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Let It Be Paperback – May 8, 2013
The Amazon Book Review
Author interviews, book reviews, editors picks, and more. Read it now
A coming-of-age novel that elegantly explores the human state of loneliness, Let It Be by Chad Gayle is a powerful story with melodic accents from the Beatles' final album.
After moving halfway across Texas in the 1970s to create better lives for her two children and to clean her slate while in the process of divorcing her abusive husband, Michelle Jansen finds solace in a romance with her new boss and from her favorite album, Let It Be. Struggling to get along with a nosy, judgmental coworker and dodging harassing calls from her ex-husband, Michelle's imagined fresh start is not as easily attainable as she thought it would be. She becomes especially distraught over her difficult transition into single parenthood when her preteen daughter, Pam, rebels by befriending a smart-mouthed neighbor and her ten-year-old son, Joe, betrays her by making contact with his father (of whose abuse he is oblivious).
Set to the sound track of the Beatles' album, with chapters named after songs, this concise yet layered novel easily weaves together the different perspectives of Michelle and her children and offers intimate explorations of their emotions and ambitions.
The chapter titled "Across the Universe," told from Joe's point of view, intricately captures the loneliness and confusion the boy experiences in observing the behavior of his mother and sister. Riding around on his bike in this hot, dry Texas neighborhood, Joe becomes angrier as his puzzlement over the divorce grows.
The longest chapter, "I Me Mine," narrated by Michelle, offers insight into a single mother's uncomplimentary yearnings both for independence and for a knight in shining armor (a part played by her charismatic boss, Dan). Other sections narrated by Michelle are particularly revealing of the chasm that can form between a parent and child while the family is in the midst of divorce. Michelle's focus on improving her children's lives by becoming a wage earner and by encouraging her children to make friends results only in distancing her from their most important need namely, emotional support.
Though some readers may be left wanting when it comes to the story of thirteen-year-old Pam and her role in the unfolding of the plot, others may appreciate the mystery she adds to the story. She does not narrate much of the novel, and her brooding presence is elusive. Yet while she does not participate heavily in the story line revolving around the conniving between Joe and their father, events would not unfold in the same way without her.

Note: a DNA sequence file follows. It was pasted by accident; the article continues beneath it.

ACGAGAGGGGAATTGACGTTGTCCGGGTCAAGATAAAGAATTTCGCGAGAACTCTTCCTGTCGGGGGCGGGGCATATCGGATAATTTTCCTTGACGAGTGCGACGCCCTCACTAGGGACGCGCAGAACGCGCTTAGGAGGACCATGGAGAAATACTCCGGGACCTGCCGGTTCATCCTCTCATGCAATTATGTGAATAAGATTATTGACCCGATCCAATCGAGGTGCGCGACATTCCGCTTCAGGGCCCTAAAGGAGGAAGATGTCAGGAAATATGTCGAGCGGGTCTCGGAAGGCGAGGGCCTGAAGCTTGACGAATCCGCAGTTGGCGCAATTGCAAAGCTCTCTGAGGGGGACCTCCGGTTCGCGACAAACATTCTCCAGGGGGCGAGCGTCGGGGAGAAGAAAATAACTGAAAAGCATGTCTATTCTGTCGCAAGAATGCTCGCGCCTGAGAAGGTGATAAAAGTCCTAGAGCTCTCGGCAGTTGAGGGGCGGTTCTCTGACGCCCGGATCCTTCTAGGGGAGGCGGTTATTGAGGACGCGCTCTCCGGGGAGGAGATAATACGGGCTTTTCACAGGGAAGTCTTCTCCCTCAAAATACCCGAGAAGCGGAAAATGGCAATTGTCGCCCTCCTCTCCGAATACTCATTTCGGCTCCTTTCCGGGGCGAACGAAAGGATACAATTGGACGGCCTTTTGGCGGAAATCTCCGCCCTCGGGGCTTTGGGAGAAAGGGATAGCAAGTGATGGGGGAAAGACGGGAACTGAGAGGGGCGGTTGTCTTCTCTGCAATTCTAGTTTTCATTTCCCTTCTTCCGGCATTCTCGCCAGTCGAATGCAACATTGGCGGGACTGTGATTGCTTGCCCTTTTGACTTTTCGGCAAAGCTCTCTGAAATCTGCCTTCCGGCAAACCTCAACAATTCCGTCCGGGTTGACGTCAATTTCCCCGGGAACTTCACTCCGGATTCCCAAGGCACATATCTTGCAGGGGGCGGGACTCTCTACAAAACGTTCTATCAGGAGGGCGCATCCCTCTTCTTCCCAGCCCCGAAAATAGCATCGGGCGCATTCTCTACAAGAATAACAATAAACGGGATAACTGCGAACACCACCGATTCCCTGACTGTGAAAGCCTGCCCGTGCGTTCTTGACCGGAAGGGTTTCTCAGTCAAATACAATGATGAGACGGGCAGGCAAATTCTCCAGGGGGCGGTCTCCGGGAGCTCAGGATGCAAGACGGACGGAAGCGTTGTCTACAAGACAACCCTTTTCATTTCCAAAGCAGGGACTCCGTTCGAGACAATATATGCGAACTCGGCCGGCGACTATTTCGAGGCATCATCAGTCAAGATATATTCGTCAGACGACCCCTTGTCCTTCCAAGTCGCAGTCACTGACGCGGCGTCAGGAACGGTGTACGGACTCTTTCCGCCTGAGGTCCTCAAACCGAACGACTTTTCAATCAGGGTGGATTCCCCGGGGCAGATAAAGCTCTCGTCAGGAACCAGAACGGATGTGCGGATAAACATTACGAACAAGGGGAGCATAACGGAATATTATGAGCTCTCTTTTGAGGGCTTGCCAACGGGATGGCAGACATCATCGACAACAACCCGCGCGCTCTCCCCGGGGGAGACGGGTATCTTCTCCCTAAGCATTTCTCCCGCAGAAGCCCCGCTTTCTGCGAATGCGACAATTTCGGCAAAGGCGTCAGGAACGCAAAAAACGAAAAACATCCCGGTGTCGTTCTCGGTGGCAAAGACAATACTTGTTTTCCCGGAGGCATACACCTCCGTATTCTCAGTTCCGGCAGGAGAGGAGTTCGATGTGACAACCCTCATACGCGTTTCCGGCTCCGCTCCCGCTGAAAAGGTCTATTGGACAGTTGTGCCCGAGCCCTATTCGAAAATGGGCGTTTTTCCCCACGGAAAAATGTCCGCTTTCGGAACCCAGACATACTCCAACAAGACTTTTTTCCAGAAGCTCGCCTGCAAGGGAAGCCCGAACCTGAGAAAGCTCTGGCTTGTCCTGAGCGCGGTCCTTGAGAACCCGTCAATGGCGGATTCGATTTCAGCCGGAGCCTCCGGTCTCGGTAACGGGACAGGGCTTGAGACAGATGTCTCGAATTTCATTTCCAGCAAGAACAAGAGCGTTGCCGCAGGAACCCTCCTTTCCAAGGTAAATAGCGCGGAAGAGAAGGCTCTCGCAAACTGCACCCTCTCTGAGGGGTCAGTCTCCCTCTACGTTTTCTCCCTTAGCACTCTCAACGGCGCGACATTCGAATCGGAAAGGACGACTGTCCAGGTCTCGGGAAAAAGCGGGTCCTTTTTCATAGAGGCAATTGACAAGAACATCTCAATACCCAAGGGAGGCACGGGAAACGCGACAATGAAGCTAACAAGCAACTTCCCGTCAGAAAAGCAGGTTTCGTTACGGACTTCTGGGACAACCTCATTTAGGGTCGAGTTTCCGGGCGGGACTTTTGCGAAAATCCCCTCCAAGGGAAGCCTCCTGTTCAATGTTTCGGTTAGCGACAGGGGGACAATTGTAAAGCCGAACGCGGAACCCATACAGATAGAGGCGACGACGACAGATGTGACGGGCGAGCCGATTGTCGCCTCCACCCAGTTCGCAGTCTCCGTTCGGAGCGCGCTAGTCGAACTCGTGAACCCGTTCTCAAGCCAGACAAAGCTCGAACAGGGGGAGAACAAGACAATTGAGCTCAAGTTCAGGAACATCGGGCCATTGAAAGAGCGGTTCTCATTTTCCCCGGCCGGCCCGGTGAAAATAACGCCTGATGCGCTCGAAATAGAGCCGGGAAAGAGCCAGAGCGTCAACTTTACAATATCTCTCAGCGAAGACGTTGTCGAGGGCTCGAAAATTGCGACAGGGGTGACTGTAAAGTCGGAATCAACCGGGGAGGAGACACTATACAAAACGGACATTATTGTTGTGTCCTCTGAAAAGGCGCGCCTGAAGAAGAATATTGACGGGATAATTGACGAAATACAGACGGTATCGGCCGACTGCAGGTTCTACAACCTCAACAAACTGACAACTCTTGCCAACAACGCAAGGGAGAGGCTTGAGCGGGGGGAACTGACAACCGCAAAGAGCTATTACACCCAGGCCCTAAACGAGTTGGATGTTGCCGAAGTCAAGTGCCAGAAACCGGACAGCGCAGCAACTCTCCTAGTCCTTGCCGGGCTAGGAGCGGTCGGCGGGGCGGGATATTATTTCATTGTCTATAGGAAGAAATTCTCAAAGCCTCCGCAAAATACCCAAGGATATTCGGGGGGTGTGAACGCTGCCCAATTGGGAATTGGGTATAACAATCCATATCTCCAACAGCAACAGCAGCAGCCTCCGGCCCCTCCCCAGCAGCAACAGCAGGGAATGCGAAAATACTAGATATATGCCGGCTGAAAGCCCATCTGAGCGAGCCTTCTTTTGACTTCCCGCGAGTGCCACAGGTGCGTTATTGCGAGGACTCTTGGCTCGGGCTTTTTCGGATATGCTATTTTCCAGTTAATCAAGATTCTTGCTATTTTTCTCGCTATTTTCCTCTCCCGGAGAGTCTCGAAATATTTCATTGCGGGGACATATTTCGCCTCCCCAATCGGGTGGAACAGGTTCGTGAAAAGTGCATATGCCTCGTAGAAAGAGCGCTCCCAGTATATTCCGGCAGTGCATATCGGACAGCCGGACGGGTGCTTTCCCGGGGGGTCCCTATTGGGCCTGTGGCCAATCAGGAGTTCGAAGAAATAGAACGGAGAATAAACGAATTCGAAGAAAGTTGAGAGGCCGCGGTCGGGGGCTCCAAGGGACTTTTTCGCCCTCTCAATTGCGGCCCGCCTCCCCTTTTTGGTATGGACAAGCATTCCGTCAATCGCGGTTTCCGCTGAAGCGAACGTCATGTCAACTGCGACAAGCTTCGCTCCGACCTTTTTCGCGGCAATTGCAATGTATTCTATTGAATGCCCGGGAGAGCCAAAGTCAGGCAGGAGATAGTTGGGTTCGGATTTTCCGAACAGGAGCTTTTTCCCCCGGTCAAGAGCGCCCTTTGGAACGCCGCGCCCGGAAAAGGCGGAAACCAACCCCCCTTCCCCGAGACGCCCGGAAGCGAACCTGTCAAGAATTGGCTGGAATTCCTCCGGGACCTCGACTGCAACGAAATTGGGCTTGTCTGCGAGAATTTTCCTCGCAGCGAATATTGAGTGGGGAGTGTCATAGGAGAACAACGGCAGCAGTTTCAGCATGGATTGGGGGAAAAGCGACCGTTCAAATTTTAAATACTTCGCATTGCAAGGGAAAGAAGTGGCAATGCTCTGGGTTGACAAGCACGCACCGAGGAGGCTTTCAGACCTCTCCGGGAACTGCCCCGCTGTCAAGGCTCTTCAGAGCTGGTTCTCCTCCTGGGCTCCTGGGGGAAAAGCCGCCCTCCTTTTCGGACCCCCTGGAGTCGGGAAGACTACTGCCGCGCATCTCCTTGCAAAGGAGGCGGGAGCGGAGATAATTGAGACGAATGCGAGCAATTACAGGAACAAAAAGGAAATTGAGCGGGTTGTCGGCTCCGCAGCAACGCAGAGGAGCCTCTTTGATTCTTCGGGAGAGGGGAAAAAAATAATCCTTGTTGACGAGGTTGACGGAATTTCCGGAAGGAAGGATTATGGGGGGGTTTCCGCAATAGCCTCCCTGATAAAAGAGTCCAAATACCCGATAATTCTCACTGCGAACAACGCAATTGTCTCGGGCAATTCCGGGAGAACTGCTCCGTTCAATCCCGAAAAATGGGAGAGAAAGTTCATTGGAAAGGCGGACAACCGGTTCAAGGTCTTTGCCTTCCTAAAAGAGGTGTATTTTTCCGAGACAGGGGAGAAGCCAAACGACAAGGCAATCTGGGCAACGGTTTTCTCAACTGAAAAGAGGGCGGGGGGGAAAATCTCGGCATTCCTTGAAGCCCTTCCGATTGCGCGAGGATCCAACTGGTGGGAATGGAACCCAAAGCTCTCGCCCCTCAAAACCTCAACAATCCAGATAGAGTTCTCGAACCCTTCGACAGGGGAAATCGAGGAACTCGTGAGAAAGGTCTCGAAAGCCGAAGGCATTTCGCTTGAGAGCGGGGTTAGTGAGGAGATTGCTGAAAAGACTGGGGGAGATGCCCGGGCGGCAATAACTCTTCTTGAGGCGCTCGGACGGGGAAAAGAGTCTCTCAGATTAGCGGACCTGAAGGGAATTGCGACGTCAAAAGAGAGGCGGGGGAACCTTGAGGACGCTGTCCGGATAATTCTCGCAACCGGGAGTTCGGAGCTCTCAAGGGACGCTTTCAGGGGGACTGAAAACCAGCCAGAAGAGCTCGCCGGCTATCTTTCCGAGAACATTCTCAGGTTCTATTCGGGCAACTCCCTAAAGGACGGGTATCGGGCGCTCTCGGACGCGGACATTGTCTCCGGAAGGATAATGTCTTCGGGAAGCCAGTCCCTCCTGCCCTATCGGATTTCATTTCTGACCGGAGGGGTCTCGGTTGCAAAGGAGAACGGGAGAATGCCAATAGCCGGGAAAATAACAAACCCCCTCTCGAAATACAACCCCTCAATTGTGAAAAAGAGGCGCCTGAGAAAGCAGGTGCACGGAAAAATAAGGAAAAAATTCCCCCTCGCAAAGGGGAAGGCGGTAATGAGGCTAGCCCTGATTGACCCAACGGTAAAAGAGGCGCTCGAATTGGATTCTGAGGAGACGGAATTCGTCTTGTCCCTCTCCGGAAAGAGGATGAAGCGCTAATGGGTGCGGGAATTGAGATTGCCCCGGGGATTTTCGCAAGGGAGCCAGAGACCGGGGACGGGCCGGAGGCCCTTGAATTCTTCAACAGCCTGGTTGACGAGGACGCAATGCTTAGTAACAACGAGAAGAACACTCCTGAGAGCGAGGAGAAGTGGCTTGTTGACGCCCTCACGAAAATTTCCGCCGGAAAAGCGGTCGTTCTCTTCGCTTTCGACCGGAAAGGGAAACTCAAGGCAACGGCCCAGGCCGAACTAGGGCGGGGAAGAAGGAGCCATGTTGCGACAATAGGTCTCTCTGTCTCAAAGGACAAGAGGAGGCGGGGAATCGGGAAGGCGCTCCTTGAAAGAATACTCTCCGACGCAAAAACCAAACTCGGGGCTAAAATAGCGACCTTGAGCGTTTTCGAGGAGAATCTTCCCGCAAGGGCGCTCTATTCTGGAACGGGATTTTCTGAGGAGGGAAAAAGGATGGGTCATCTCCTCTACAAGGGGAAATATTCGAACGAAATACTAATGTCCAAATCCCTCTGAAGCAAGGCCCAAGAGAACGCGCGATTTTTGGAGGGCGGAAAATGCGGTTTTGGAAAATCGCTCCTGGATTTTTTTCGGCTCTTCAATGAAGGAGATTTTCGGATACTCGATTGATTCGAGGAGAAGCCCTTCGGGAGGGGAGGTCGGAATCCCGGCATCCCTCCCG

Overall, Gayle succeeds in creating a unique and transcendent narrative out of a not-so-original premise. The actions of the multidimensional characters, carried out in a realistic setting, illuminate the demolition of family as a result of violence and abuse, the consequences of misguided priorities, and the destructive power of a child's ignorance. --Aimee Jordin, Foreword Reviews
Broadway World, Book Reviews
I've been a Beatles fan since that Sunday night in February, 1964, when they changed the world on The Ed Sullivan Show. Actually, I was a fan before then, because I'd been waiting weeks to see them perform live, even if it was only on a small, black & white TV at my grandmother's house. It would be a couple more years before I saw them in person.
So I was intrigued by the premise of Chad Gayle's Let It Be, which shares a title with the last album released by the Fab Four.
A woman who has suffered years of abuse has found the courage to divorce, taking her two kids with her to Amarillo to begin a new life. She takes a low-level job and prays her ex-husband will stop harassing her. And during that hot summer, when folks cooled off with an icy Tab while watching "The Love Boat", she manages to find a little hope.
Let It Be is Michelle's favorite album, and how the men in her life relate to it--and her--shapes this sometimes sweet, sometimes painful story.
Letting it be is something that does not come naturally for the characters in this book. More than one refuses to back down emotionally or physically. And that leads to a tragedy that no one could've foreseen: a tragedy that changes everyone forever.
Gayle tells the story from different points of view, so that the reader can understand the faults and strengths of each character. Only the daughter gets short shrift; she always seems to be off with a girlfriend or just being a typical, whiny teenager.